In the wake of the APM Terminals IPO, several firms are undergoing due diligence for potential listings on the BIM. Regulatory reforms being introduced by the bourse to streamline the listings process and bolster trading activity, which would make IPOs more attractive for issuers, should also help to bolster the offerings pipeline (see analysis).
The value of trading on the exchange stood at around BD323m ($855.9m) for the whole of 2018, according to figures from the BHB, up 53%. As with both market capitalisation and the performance of the BASI, trading activity rose strongly in 2013 and 2014, when it peaked at approximately BD269.3m ($713.6m), before falling back sharply in the wake of the oil price slump to BD110m ($291.5m) in 2015 and then recovering to close to its 2014 heights. Local investors dominate trading, with 68% of activity by value conducted by Bahraini nationals in 2018.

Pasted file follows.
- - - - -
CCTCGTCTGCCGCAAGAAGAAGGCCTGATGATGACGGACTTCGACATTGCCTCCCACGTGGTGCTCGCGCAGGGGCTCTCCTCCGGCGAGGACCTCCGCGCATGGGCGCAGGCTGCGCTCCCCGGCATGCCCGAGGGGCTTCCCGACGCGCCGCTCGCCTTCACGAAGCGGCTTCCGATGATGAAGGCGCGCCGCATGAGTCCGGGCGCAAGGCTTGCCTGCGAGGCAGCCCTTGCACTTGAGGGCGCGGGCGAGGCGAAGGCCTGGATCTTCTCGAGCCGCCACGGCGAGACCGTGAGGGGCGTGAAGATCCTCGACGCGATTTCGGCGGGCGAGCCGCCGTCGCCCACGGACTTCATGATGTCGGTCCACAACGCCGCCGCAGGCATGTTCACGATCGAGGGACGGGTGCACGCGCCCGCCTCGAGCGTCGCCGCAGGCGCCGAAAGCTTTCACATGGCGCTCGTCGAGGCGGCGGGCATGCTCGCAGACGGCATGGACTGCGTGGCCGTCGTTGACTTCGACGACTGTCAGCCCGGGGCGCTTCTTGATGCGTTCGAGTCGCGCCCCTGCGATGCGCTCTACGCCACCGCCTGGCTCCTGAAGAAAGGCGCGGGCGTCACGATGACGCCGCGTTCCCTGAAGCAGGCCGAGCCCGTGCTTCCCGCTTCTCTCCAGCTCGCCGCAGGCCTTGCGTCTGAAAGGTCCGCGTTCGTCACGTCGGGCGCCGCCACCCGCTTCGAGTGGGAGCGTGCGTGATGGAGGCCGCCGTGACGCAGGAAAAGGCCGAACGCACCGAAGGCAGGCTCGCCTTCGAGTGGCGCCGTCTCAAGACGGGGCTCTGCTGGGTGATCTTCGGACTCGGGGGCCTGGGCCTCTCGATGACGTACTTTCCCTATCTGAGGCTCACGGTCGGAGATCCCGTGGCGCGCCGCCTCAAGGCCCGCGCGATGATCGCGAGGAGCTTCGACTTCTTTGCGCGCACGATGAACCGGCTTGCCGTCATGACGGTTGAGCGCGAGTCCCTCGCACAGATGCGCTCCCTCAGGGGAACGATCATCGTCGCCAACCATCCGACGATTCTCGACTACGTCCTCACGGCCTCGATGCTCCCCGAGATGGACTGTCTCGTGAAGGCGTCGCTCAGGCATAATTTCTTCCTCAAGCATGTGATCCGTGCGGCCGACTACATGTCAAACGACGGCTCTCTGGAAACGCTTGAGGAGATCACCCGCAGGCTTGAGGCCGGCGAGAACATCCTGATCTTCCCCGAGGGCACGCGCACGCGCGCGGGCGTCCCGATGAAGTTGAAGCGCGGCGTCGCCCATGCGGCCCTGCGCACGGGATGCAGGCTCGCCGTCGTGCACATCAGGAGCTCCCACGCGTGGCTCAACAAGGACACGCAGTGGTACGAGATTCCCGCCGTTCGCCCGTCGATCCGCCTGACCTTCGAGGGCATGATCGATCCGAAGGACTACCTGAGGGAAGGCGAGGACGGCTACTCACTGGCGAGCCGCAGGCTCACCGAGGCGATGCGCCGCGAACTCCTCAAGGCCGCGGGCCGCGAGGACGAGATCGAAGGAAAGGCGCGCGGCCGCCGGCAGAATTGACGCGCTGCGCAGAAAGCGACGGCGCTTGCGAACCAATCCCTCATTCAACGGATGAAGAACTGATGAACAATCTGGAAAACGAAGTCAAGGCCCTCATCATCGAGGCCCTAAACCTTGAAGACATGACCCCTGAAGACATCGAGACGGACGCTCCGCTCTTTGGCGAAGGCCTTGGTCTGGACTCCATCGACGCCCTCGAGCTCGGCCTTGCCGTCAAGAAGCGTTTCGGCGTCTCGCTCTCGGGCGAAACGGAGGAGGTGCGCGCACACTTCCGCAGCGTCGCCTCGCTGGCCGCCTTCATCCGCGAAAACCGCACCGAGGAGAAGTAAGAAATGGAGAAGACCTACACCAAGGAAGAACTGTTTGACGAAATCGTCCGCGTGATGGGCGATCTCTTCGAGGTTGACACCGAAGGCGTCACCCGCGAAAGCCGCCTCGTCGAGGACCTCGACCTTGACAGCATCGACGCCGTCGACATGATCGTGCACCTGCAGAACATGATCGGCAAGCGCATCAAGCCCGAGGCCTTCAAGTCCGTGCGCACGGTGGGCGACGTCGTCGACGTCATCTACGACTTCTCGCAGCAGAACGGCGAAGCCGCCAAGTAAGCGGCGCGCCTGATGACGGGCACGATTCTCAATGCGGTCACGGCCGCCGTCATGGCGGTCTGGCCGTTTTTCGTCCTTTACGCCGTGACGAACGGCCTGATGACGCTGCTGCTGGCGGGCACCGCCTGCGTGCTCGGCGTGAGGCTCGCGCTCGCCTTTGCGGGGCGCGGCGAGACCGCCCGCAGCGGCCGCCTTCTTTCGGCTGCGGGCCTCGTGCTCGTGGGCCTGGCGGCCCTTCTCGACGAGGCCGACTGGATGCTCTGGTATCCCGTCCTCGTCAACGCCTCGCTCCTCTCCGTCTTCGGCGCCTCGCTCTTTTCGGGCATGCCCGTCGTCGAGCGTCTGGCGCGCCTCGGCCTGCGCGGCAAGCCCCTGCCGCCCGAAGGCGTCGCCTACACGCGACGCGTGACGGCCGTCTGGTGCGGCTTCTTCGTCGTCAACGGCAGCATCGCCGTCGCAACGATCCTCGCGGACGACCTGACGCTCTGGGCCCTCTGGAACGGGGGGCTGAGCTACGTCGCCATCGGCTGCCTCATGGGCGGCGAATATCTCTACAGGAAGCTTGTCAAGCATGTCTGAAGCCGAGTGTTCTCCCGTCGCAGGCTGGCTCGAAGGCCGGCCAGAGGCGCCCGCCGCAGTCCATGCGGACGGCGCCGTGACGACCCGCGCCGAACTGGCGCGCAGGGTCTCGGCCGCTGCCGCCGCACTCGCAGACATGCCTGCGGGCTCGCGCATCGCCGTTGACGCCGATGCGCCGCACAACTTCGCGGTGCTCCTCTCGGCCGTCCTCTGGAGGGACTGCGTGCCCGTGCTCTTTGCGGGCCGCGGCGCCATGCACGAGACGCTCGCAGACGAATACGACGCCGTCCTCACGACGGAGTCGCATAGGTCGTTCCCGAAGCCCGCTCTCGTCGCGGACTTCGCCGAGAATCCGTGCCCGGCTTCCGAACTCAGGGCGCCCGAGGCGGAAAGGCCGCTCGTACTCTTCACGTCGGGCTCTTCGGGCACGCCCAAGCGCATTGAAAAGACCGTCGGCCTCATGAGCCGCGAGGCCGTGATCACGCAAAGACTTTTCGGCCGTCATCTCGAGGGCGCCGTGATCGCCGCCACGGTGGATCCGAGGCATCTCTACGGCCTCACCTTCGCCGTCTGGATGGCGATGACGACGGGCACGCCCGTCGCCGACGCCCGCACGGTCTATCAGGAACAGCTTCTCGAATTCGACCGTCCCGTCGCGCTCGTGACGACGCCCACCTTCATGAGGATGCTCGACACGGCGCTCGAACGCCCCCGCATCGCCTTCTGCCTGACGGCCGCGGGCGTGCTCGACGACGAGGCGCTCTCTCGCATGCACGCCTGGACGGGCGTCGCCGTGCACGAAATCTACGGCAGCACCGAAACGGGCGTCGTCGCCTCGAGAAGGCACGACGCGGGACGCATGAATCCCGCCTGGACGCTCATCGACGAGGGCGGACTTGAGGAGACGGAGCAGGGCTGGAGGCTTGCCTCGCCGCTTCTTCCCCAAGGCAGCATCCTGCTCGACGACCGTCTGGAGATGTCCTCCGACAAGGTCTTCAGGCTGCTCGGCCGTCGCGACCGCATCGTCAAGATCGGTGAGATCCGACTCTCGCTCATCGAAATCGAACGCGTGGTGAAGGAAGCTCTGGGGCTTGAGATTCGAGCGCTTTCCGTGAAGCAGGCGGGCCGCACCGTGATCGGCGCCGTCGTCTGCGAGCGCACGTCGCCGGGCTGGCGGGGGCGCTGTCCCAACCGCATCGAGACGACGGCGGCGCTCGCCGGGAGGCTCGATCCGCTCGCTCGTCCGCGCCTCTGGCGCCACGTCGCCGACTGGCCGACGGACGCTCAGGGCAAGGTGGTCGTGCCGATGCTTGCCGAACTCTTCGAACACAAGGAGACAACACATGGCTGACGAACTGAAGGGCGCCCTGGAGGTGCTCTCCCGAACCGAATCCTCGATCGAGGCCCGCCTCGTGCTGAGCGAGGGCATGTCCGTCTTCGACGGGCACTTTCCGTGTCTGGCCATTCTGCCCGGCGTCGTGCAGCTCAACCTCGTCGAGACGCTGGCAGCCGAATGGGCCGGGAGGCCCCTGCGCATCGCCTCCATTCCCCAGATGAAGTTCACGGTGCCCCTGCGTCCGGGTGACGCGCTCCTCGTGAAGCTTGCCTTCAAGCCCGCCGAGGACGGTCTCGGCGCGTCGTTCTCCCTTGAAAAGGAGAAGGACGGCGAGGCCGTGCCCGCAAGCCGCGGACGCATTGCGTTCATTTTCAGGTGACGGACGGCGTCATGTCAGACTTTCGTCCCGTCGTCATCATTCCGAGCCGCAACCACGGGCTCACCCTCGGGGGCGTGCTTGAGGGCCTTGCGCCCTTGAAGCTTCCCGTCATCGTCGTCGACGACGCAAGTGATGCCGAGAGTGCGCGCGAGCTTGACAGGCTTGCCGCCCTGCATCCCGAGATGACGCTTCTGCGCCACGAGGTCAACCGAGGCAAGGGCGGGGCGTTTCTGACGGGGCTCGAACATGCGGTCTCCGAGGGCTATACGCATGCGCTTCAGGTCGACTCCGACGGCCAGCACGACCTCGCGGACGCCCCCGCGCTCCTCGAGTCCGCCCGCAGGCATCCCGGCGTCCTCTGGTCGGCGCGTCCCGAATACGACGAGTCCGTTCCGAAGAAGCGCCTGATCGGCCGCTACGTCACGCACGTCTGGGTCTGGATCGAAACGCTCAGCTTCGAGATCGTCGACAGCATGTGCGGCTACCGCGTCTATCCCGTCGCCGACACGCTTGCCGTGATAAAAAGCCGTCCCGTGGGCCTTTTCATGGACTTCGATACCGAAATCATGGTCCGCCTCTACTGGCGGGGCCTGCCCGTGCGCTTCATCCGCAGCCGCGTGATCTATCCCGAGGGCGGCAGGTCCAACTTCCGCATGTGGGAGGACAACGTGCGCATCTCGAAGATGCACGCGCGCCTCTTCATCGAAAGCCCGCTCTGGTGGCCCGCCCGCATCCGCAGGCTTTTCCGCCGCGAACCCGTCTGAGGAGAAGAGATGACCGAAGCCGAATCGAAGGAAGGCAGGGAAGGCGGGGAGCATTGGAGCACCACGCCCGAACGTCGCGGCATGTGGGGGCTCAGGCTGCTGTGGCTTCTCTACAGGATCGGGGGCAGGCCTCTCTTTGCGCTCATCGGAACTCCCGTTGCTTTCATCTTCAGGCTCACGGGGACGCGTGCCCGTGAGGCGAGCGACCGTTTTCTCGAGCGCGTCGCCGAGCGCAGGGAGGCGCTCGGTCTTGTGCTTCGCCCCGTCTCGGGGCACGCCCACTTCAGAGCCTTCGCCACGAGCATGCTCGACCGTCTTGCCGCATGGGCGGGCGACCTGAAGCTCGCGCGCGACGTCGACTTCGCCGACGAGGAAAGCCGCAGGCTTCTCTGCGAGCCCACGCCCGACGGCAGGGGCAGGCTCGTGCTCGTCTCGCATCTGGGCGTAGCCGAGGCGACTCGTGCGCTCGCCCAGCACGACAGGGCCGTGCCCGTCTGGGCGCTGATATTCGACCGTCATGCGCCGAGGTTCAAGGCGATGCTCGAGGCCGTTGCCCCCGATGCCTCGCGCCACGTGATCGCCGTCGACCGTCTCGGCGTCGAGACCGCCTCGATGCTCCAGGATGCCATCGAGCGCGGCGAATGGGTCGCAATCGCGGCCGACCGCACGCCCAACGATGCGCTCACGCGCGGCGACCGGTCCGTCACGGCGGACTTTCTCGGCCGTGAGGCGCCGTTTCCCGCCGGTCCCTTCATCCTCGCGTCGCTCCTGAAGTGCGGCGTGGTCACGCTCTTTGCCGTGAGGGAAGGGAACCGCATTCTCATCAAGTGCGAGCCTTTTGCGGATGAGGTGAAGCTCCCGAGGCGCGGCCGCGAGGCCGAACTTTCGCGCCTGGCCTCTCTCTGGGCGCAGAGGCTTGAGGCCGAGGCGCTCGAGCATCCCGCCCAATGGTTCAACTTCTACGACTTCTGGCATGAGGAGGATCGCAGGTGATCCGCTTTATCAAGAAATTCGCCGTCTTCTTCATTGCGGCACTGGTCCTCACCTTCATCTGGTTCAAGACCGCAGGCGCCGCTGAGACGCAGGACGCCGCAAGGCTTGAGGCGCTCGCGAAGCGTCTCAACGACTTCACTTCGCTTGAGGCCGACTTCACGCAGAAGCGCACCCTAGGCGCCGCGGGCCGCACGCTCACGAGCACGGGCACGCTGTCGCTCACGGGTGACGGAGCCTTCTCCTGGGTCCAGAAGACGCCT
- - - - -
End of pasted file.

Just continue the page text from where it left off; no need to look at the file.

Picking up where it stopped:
The recovery in activity has been supported by efforts by market authorities to boost liquidity in recent years, which includes the launch in 2016 of a $100m liquidity fund – managed by Manama-based investment firm SICO – to act as a market maker, followed by the approval of market-making guidelines in 2017. There are now two market-making companies operating in the kingdom: SICO and Mubasher Financial Services, which is based in the UAE and operates across the Middle East.